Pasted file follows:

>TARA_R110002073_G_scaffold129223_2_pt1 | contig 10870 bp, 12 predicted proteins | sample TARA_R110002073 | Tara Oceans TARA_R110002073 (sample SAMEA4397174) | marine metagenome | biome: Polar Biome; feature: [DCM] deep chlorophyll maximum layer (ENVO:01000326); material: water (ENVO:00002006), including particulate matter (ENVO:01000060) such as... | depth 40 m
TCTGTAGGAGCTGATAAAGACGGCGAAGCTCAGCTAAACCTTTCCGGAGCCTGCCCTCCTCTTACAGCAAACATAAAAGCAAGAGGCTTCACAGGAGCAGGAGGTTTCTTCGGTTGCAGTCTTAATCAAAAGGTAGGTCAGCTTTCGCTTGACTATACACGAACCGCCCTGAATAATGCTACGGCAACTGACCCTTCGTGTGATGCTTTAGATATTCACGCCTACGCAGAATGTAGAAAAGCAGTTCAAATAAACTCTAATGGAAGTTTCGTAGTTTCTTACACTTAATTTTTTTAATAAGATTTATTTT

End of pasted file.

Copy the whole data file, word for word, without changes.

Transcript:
>TARA_R110002073_G_scaffold129223_2_pt1 | contig 10870 bp, 12 predicted proteins | sample TARA_R110002073 | Tara Oceans TARA_R110002073 (sample SAMEA4397174) | marine metagenome | biome: Polar Biome; feature: [DCM] deep chlorophyll maximum layer (ENVO:01000326); material: water (ENVO:00002006), including particulate matter (ENVO:01000060) such as... | depth 40 m
TCTGTAGGAGCTGATAAAGACGGCGAAGCTCAGCTAAACCTTTCCGGAGCCTGCCCTCCTCTTACAGCAAACATAAAAGCAAGAGGCTTCACAGGAGCAGGAGGTTTCTTCGGTTGCAGTCTTAATCAAAAGGTAGGTCAGCTTTCGCTTGACTATACACGAACCGCCCTGAATAATGCTACGGCAACTGACCCTTCGTGTGATGCTTTAGATATTCACGCCTACGCAGAATGTAGAAAAGCAGTTCAAATAAACTCTAATGGAAGTTTCGTAGTTTCTTACACTTAATTTTTTTAATAAGATTTATTTT